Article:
Paper Money = Despotism
When America was still just 13 colonies there were all sorts of currencies available. If you didn't trust one, you'd use another. Too bad we don't have the option to use a non-inflated currency today.
Yet the best solution to the harms caused by fiat is often dismissed even by staunch free market advocates; namely, allow the private issuance of money that freely competes with fiat as currency. This would involve removing all prohibitions, other than fraud, abandoning monetary controls such as legal tender laws and all reporting requirements. In turn, this might well eliminate the Federal Reserve, although people would be free to accept whatever money they wished.Rich Businessmen Pulling Out of France Before Tax Hit Looms
In his invaluable book What Has Government Done to Our Money? the Austrian economist Murray Rothbard addresses the strange reluctance to consider private currencies, “Many people, many economists, usually devoted to the free market, stop short at money. Money, they insist, is different; it must be supplied by government and regulated by government.” (Note: Technically, the currency is generated through a banking cartel with government support.)
History frowns upon that theory. Before the United States Mint issued its first coin in 1793, the 13 colonies were awash with an assortment of currencies that included both private and government-issued ones. Current fiscal reality also frowns on this. Privatizing zealot Martin Durkin calls the idea of government guaranteeing the quality of money “the sickest joke in economic history. Governments have always robbed their subjects by debasing the currency, but this abuse, in recent years, has burst all bounds of decency and sanity.”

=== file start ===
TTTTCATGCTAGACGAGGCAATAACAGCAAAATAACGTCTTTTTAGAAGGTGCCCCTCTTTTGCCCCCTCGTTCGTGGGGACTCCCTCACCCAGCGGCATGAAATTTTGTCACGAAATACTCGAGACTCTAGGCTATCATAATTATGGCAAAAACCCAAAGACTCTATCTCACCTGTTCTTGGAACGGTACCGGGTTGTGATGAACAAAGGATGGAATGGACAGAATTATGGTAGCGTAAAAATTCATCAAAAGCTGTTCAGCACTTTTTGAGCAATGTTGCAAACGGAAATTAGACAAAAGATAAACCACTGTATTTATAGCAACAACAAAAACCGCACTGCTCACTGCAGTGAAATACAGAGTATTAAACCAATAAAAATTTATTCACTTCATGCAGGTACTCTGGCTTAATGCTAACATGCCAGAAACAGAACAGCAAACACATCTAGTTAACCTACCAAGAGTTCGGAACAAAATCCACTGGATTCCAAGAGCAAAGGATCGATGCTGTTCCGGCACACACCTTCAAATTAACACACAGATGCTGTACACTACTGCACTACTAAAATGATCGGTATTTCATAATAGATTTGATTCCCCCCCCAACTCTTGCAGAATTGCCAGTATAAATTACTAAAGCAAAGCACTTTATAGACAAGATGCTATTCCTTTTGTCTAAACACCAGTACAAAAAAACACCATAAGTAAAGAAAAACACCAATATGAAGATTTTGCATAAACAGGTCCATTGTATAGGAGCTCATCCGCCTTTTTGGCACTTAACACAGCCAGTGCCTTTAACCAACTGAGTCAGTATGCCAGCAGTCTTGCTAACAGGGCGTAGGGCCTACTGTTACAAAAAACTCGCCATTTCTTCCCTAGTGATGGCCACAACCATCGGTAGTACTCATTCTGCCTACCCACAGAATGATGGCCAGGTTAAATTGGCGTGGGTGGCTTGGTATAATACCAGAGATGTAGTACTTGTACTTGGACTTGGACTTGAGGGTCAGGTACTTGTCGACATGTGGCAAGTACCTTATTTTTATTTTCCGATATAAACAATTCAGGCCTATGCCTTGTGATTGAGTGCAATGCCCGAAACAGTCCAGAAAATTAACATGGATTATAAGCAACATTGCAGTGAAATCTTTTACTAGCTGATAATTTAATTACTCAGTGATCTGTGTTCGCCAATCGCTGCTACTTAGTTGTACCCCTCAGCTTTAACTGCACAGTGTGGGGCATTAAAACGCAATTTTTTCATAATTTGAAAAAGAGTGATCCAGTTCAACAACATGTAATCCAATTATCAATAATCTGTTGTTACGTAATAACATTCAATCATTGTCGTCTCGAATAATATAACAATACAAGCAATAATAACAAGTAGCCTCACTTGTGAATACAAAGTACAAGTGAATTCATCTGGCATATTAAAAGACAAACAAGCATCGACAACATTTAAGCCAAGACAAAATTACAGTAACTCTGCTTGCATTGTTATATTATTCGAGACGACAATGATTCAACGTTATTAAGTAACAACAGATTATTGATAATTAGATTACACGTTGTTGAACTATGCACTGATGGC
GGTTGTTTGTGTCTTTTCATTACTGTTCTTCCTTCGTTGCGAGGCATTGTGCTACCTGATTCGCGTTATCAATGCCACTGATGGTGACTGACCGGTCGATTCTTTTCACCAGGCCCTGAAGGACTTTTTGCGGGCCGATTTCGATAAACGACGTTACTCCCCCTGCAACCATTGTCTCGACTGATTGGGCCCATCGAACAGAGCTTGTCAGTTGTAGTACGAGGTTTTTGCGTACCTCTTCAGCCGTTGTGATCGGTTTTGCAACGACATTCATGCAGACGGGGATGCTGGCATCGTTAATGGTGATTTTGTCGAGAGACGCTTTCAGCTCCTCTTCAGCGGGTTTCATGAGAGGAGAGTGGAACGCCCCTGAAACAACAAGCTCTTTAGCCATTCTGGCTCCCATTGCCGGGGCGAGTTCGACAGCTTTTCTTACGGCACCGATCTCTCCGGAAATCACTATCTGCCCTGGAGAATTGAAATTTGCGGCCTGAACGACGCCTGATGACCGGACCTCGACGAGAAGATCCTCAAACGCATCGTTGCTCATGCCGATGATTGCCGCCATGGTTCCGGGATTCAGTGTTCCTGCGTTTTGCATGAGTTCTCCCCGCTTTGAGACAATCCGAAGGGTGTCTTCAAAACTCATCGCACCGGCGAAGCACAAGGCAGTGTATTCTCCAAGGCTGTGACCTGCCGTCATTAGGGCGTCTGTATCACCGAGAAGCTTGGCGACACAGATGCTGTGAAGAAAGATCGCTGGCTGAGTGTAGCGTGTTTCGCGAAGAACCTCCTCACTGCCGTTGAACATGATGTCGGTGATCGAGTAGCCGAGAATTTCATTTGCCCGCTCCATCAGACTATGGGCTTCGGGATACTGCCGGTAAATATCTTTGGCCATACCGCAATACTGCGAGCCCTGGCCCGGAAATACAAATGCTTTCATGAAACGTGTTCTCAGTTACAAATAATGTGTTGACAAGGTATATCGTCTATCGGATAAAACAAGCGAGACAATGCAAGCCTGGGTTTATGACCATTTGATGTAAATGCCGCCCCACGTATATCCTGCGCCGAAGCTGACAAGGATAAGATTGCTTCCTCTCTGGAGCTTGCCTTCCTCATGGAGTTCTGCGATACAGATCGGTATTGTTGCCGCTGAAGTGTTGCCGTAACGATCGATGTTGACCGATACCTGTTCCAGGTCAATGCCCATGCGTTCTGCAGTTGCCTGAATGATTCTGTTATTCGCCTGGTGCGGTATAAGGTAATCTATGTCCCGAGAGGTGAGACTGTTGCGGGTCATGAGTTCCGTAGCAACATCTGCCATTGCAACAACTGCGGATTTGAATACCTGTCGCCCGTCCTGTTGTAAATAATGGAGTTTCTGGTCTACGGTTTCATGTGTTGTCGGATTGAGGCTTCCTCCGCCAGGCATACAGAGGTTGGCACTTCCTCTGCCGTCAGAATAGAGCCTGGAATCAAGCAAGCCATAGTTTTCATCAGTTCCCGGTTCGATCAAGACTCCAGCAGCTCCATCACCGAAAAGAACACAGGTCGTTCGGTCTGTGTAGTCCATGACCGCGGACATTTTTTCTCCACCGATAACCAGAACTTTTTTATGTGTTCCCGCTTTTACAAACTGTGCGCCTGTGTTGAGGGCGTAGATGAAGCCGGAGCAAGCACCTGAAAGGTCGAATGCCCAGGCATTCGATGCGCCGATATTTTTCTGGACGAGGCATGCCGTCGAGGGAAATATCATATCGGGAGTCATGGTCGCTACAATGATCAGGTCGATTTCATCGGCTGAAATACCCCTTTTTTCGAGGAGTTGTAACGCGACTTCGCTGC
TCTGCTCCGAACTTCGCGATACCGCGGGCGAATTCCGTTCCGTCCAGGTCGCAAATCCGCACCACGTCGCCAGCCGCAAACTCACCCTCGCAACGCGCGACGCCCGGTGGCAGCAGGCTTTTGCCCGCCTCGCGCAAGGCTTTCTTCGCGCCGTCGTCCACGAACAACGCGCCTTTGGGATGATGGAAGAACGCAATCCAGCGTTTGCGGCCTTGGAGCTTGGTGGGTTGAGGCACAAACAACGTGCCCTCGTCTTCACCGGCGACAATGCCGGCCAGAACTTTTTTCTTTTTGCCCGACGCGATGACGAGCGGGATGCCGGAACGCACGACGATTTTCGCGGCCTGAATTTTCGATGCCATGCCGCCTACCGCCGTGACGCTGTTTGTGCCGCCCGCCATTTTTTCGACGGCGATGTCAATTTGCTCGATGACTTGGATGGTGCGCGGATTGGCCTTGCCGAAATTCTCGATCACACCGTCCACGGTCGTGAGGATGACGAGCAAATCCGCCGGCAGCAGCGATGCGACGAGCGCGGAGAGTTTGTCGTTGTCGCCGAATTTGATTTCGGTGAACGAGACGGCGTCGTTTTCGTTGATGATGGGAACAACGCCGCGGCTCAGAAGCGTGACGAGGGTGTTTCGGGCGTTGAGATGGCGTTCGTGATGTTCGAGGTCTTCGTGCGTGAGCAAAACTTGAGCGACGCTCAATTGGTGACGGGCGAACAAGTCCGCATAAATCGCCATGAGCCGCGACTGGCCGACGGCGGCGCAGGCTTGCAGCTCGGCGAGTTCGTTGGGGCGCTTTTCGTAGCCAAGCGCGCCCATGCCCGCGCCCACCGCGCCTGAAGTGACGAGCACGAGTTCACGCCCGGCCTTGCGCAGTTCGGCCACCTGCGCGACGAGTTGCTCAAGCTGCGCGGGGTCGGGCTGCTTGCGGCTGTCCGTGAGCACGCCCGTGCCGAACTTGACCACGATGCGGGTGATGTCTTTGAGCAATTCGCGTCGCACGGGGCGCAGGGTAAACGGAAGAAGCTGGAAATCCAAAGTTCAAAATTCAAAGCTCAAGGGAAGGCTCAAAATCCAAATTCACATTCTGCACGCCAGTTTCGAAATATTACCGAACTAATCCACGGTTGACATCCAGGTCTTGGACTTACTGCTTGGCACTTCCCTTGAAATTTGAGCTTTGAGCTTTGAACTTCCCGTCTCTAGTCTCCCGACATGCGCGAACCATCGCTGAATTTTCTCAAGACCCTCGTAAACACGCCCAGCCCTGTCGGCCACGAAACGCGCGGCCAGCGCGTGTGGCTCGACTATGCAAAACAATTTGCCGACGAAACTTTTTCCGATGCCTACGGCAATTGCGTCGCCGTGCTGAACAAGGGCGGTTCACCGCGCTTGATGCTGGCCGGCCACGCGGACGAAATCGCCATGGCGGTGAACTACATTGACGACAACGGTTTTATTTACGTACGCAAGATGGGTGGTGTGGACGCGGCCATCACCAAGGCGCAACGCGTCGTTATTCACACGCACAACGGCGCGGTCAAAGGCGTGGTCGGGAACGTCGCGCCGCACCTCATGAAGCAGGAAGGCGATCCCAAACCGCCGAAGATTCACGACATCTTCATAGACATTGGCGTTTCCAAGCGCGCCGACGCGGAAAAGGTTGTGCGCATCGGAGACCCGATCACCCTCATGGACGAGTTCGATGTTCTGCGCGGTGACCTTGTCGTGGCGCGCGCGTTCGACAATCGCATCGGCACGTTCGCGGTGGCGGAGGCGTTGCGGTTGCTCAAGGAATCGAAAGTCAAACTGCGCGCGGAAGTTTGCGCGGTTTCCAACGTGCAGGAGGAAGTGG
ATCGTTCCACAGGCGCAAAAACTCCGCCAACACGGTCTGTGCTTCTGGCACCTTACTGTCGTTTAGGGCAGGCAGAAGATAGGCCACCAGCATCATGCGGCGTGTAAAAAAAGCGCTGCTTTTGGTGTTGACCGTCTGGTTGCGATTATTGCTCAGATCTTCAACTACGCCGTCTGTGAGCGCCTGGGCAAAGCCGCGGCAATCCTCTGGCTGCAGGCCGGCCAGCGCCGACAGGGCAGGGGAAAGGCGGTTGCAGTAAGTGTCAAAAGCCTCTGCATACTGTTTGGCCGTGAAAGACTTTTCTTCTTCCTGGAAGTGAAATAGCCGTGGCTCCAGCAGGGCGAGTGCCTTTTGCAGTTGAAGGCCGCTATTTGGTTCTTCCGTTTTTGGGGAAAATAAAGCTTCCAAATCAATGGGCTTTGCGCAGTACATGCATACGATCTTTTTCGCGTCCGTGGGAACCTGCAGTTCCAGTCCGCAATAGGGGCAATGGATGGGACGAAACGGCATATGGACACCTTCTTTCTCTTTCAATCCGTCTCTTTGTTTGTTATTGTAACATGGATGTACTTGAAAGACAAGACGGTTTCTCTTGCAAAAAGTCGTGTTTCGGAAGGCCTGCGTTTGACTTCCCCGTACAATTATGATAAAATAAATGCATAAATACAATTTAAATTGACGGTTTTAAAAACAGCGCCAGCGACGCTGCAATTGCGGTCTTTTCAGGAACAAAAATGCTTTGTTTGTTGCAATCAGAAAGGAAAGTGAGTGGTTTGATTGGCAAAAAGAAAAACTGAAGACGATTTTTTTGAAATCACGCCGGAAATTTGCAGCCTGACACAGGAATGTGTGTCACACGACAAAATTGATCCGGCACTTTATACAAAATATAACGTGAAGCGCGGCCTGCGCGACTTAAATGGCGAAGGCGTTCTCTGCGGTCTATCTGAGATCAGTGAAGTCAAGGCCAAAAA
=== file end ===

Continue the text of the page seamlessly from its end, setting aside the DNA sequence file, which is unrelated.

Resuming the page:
If you raise taxes on someone, they'll leave. If they are rich, they may take businesses with them. This sounds good to many on the left, but I wonder if moderate democrats feel the same way.
While it is not yet on the scale of the exodus of rich French after the election of Socialist president Francois Mitterrand in 1981, real estate agents said, the tax plans of France's new Socialist President Francois Hollande are having a noticeable effect.Right Thinking's Post Debate Thoughts
While the Socialists' plan to raise the tax rate to 75 percent on income above 1.0 million euros per year has generated the most headlines, a sharp increase in taxes on capital gains from the sales of stock and company stakes is pushing most people to leave, according Didier Bugeon, head of the wealth manager Equance.
French entrepreneurs have complained vociferously against a proposal in the Socialist's 2013 budget to increase the capital gains tax on sales of company stakes, which they argue will kill the market for innovative start-up companies in France.
Entrepreneurs in the high-tech sector in particular often invest their own money and take low salaries in the hope they can later sell the company for a large sum.
They say a stiff increase in capital gains tax would remove incentives to do this in France. They also argue that capital has already been taxed several times in the making.
Voting for Obama might not be a bad idea. Romney pointed out during the debate that he worked with democrats to get things done. I don't want the government to get things done. They only ever do bad things. Let's elect a republican congress and reelect Obama. Then we'll hope for that gridlock that everyone on the left is mad about. More gridlock please!
This Cult of Personality is, ironically, one of the reasons I would not be terribly distressed if Obama won, as long as the Republicans can get both houses. Having one of the most worshiped Presidents in recent history rendered impotent in his own White House would do a lot to crack the Cult of the Presidency and shift power back to Congress, where it belongs.